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Twins starter Phil Hughes

Lenny Ignelzi, AP

After beating Yankees, Hughes keeps celebration quiet

  • Article by: LA VELLE E. NEAL III
  • Star Tribune
  • June 2, 2014 - 12:11 PM

– Twins righthander Phil Hughes on Sunday had to savor his eight innings of dominance and the victory over the Yankees, his former team, right?

Not really.

“This game can be pretty cruel sometimes,” he said, “and I went through that last year. You can’t take wins for granted, no matter what.”

His diet of fastballs and cut fastballs — with sprinkles of curveballs — worked again on Sunday as he held the Yankees to two runs, three hits and two walks over eight innings and 100 pitches. He struck out six. Hughes was 56-50 in seven seasons with the Yankees before signing with the Twins last offseason.

New York got to Hughes in the fourth, when Brett Gardner tripled to right-center and Derek Jeter followed with an RBI single. A single by Jacoby Ellsbury and walk to Brian McCann loaded the bases with no outs. But Hughes got out of it, giving up only a sacrifice fly to Ichiro Suzuki, and began a run of 15 straight batters retired.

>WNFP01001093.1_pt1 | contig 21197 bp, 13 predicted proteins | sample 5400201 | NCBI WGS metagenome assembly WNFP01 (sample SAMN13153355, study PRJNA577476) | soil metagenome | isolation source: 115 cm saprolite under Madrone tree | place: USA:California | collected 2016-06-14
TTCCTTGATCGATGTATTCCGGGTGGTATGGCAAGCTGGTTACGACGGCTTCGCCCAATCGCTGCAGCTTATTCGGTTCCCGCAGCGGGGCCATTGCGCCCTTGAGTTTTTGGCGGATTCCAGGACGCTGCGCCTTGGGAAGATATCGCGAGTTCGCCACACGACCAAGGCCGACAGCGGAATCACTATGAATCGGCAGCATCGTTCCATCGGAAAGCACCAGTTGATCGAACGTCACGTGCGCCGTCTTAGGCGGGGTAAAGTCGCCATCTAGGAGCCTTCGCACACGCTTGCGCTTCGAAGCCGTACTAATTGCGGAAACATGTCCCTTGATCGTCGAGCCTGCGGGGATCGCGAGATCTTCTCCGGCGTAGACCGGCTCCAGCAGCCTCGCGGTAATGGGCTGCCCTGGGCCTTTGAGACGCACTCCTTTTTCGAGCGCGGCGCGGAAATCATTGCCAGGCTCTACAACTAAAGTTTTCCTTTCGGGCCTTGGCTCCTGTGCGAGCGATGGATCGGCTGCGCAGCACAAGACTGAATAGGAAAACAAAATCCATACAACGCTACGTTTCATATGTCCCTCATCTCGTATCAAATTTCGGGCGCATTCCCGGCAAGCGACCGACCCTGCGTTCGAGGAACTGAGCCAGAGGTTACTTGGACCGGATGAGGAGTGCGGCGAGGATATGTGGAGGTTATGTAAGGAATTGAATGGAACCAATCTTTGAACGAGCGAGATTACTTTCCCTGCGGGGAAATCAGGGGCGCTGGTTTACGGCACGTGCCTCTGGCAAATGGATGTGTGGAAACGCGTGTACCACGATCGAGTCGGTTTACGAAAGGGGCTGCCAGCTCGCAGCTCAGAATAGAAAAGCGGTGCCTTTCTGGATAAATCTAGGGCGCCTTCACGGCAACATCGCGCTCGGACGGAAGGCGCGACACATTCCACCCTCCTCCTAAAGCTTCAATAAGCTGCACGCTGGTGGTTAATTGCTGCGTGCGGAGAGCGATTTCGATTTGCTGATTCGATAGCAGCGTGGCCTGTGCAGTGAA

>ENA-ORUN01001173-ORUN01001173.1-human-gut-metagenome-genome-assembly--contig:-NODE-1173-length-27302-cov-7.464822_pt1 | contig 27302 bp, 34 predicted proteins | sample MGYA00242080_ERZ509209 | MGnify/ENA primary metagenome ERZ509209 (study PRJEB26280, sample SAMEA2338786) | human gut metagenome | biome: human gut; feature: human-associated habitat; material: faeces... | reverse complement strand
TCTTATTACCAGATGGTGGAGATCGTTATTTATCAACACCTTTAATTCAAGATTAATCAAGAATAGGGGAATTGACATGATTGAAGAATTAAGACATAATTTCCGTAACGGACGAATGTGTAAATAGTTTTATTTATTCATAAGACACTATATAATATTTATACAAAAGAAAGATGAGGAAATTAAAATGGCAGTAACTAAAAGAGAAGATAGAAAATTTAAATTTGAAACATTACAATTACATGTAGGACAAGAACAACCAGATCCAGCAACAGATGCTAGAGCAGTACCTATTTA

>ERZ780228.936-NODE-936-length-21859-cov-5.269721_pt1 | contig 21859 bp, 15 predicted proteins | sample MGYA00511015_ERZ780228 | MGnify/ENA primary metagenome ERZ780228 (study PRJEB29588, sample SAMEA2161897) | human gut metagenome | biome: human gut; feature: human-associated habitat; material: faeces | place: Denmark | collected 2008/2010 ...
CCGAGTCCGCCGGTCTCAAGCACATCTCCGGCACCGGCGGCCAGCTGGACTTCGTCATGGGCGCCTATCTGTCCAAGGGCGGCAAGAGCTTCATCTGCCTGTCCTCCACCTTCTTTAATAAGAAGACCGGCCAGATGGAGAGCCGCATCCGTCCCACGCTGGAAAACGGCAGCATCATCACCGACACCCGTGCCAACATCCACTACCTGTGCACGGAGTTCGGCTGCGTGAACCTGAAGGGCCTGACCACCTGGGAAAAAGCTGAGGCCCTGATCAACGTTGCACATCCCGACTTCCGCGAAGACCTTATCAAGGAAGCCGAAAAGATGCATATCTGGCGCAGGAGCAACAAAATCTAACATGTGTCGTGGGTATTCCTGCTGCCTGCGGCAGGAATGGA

The walk to McCann ended a run of 178 batters faced without issuing a free pass, the second-longest in club history. BradÔÇ»Radke is the leader with a run of 191 batters without walking one in 2005.

“It’s going to happen,” said Hughes, 6-1 with a 3.12 ERA. “It’s impossible to not walk a guy for a year or something like that. It’s a nice run, but it’s time to start another.”

Hughes said he was a little more nervous before Sunday’s start than he usually is. He did tip his cap to Yankees pitching coach Larry Rothschild when he first took the field.

“Once I got on the mound everything just cleared away,” Hughes said. “After the first inning, I was just glad I didn’t start walking toward their dugout.”

On the defensive

Eduardo Escobar and Brian Dozier had strong defensive games. Dozier started a 4-3 double play in the second when he went to his right to gather a grounder, slid into second for the force, then popped up to throw Suzuki out at first.

The only issue, Gardenhire said, came in the third on Gardner’s triple. He said Aaron Hicks should have used his glove to catch the carom off the wall instead of his bare hand. Hicks couldn’t get a clean grip, enabling Gardner to take an extra base.

© 2014 Star Tribune